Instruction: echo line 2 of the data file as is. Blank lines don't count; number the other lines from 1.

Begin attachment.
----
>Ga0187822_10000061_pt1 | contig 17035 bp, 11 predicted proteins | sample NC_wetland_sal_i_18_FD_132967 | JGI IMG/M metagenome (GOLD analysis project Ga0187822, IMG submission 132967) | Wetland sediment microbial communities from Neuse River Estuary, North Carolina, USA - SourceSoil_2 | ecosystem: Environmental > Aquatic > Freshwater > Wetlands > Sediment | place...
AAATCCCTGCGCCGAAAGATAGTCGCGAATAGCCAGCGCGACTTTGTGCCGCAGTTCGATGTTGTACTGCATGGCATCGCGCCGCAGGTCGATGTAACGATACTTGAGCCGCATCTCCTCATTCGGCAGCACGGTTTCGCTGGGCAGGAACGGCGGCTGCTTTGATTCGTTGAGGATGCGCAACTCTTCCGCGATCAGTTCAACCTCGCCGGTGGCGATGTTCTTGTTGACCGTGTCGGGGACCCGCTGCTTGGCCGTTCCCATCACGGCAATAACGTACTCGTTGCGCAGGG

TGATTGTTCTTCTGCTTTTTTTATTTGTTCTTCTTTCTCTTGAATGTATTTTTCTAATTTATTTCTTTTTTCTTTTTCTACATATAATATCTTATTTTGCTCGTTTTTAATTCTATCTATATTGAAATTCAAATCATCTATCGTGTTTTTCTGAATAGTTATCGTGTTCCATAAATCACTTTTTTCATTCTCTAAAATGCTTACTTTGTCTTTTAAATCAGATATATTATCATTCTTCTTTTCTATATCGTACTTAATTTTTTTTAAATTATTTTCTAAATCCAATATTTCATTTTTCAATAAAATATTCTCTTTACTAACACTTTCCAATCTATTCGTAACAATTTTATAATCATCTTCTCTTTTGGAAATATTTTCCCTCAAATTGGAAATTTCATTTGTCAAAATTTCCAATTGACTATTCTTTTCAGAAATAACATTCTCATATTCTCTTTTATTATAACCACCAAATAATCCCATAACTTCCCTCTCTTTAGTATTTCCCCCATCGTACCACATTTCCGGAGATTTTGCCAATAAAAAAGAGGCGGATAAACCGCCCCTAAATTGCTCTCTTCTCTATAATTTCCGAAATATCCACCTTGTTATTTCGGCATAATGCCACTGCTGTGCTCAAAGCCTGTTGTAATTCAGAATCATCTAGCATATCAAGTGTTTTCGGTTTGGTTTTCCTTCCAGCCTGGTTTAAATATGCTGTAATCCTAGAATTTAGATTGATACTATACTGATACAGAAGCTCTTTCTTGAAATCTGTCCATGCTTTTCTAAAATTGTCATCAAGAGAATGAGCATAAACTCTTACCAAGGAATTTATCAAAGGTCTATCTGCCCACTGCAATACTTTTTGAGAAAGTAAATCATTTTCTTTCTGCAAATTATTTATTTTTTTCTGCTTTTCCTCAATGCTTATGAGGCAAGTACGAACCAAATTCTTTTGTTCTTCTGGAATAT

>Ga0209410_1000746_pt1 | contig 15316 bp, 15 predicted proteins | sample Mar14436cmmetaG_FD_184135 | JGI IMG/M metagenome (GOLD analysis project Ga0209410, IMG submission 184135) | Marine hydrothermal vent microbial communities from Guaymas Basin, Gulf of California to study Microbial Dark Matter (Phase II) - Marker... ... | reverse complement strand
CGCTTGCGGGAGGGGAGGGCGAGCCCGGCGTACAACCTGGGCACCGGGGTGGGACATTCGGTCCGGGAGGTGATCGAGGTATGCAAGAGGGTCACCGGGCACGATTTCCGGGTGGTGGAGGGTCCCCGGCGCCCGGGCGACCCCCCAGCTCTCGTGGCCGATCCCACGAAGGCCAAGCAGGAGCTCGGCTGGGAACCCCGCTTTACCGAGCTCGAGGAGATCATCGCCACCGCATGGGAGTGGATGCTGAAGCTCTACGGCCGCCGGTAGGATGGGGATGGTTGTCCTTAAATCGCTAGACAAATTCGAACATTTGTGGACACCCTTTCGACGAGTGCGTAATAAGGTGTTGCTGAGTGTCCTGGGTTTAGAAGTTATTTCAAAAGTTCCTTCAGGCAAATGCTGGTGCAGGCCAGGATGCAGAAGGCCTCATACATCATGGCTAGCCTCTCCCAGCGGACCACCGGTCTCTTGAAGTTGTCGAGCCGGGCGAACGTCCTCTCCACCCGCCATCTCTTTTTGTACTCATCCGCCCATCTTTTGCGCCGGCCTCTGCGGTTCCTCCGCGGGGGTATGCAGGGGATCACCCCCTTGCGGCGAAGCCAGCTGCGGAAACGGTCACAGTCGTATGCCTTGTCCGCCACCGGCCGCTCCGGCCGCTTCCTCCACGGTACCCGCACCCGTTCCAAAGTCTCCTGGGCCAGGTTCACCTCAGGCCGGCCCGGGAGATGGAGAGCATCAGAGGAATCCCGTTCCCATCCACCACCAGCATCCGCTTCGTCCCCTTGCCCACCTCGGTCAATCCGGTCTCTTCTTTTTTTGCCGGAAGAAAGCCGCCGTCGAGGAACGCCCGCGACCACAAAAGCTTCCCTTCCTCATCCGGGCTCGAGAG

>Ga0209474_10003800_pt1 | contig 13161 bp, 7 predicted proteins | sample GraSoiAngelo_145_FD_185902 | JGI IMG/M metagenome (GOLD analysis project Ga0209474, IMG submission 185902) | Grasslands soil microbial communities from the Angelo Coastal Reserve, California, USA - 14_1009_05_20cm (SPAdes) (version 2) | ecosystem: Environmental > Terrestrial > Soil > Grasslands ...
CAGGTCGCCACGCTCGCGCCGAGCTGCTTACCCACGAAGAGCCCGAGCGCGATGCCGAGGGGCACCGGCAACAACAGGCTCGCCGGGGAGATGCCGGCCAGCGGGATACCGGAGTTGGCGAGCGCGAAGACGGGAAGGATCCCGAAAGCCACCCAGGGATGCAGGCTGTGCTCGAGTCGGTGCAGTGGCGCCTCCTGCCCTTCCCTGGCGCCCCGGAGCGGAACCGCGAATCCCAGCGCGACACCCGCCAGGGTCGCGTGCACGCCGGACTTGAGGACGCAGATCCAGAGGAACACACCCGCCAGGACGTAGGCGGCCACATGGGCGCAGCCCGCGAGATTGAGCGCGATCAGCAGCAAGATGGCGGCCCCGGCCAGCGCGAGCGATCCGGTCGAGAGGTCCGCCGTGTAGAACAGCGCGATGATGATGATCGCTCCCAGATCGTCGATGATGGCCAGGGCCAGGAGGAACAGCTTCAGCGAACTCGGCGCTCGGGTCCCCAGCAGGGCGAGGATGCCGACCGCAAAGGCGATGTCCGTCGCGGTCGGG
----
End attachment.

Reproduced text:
AAATCCCTGCGCCGAAAGATAGTCGCGAATAGCCAGCGCGACTTTGTGCCGCAGTTCGATGTTGTACTGCATGGCATCGCGCCGCAGGTCGATGTAACGATACTTGAGCCGCATCTCCTCATTCGGCAGCACGGTTTCGCTGGGCAGGAACGGCGGCTGCTTTGATTCGTTGAGGATGCGCAACTCTTCCGCGATCAGTTCAACCTCGCCGGTGGCGATGTTCTTGTTGACCGTGTCGGGGACCCGCTGCTTGGCCGTTCCCATCACGGCAATAACGTACTCGTTGCGCAGGG